The Middleland and Marches

A monument for Penrith

Why does Penrith not have a central memorial commemorating the First World War? Indeed why is there so little sculpture at all? The old First World War memorials are almost completely hidden and forgotten. The only really first-rate sculpture is the Giant’s Tomb in St. Andrew’s Square. It is wonderful – raw hogback stones, soaring […]

Predicting the Future

Rt Hon Rory Stewart MP delivers a talk as part of the 750th anniversary celebrations of Balliol College, University of Oxford. Speaking at the Sheldonian Theatre in Oxford, he addresses the topic of how the world might change over the next 75 years by explaining how the ancient kingdom of Northumbria morphed itself from a […]


Cumbrians and Northumbrians must have felt isolated and marginalised fourteen hundred years ago. Agriculture had collapsed around them, the population had plummeted, there had not been a new road or stone building constructed in two centuries. Education, industry, and trade had collapsed. We were one of the most underdeveloped places in Europe or Asia. But […]

Scotland, England and the Middleland

The idea that there are two things called England and Scotland, is only a late invention forged by ambition, violence, and luck. There is nothing ‘natural’ behind these two names – the division is not based on ‘blood’, or ‘soil’. It first emerged from a straight line, ruled on a map by the Emperor Hadrian, […]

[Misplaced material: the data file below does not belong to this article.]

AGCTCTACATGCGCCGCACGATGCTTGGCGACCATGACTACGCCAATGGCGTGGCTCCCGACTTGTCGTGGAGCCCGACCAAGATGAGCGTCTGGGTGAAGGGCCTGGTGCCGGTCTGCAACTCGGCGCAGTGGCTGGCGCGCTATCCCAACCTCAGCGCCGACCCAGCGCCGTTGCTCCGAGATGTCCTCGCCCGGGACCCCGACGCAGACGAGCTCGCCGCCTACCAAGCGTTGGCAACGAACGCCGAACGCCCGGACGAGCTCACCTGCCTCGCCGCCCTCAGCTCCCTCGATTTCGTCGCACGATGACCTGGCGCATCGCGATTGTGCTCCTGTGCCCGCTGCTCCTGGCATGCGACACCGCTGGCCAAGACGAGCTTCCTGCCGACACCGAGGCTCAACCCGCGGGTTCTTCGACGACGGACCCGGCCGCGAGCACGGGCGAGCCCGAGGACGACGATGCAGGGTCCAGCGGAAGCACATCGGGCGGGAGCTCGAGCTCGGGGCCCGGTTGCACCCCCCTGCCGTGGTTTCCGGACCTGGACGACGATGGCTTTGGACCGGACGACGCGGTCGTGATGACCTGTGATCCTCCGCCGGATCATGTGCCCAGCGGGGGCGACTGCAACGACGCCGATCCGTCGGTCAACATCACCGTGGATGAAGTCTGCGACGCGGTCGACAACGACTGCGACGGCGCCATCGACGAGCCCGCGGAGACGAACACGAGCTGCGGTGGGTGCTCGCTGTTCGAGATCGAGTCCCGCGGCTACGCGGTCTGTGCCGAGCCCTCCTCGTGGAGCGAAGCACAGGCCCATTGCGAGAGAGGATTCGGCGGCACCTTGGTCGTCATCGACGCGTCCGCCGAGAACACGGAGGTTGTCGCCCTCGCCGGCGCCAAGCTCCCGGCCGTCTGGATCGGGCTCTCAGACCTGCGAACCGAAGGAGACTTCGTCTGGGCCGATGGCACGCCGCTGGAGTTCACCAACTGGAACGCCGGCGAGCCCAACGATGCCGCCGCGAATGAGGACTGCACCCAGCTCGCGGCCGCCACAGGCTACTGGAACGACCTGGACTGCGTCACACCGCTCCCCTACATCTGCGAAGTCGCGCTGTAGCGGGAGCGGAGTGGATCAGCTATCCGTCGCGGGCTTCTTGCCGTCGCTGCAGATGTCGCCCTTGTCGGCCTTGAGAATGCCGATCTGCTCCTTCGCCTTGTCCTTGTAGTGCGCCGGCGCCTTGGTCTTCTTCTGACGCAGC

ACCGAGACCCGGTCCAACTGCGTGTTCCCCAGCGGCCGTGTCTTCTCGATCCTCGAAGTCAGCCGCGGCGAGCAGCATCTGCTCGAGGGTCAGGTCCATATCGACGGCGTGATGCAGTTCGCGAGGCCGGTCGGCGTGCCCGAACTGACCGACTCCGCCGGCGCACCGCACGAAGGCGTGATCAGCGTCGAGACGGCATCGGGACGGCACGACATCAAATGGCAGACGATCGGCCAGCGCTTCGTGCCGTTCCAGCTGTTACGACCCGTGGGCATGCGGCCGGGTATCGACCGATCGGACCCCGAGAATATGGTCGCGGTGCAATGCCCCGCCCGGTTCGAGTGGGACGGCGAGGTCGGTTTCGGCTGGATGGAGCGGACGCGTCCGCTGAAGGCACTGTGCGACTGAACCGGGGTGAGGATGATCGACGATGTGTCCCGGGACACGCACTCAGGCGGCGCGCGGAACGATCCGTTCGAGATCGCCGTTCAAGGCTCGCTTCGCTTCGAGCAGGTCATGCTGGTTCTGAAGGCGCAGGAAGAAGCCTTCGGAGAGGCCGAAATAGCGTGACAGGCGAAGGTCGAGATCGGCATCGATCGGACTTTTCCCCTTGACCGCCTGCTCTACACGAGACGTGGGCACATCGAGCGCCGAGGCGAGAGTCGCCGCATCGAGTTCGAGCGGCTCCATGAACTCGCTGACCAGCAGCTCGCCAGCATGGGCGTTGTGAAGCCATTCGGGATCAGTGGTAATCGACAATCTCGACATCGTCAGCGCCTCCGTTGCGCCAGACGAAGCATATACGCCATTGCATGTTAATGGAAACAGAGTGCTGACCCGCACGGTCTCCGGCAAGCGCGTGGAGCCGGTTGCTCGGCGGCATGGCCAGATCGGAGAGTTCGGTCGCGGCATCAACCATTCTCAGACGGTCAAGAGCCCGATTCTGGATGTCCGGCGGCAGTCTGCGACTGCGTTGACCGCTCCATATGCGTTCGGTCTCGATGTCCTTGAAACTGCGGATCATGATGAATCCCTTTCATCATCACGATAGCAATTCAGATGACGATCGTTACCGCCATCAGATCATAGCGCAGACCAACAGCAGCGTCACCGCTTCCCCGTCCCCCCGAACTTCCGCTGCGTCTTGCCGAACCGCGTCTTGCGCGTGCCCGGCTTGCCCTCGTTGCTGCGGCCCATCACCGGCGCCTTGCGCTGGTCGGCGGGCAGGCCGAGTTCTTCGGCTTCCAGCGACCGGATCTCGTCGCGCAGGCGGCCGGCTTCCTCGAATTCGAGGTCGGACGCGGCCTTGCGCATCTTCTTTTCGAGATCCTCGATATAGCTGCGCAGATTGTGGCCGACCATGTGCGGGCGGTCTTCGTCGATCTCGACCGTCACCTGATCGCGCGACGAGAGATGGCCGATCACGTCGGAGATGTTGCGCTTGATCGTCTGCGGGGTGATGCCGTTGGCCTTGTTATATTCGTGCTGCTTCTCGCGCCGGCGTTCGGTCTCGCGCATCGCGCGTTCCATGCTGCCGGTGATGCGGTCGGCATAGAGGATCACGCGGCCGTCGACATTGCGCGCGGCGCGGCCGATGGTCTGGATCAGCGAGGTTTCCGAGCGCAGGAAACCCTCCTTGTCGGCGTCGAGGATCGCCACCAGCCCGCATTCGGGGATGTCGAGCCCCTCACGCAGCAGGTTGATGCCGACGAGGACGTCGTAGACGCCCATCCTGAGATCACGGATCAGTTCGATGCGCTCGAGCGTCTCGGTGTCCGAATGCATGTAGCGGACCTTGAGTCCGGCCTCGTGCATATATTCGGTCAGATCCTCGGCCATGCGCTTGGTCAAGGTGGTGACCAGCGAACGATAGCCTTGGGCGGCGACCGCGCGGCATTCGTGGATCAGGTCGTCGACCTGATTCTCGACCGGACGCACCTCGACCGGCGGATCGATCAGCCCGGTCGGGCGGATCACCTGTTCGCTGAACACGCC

Why did five kings meet, a thousand years ago, at Eamont Bridge? When you are driving up the A6, down the A66, does it seem a likely place for a Royal Conference? The Eamont Bridge page of Wikipedia is not much help. It reminds us that it was until 1974 the border between Cumberland and […]


Walking the Border

Recently, I forded the Solway from Bowness to Annan, hoping to examine the border between England and Scotland. I stopped, two hundred yards beyond the shore, in salt water, up to my waist. The tide had gone out, and the distance to the Scotland was half a mile of sea. What would I find on the […]

Forests in Cumbria

We live in what was largely ‘forest’: the medieval equivalent of the national park. Inglewood Forest between Penrith and Carlisle was sixty miles in circumference – if my maths is right 286 square miles. It touched the Forest of Allerdale. Add Nicolforest, in the North, and Gilsland, Geltsdale, Greystoke, and Skiddaw/ Thornthwaite, and more than […]

home rule for cumberland

It is easy to see Cumbria as the North-West frontier. Our land seems marked by frontiers. Even Rome, which merged and melted what is now most of the European Union, and the Arab League, had its border here. You could ride from modern Iraq, through Romania and Belgium, on fine roads, using a single language, […]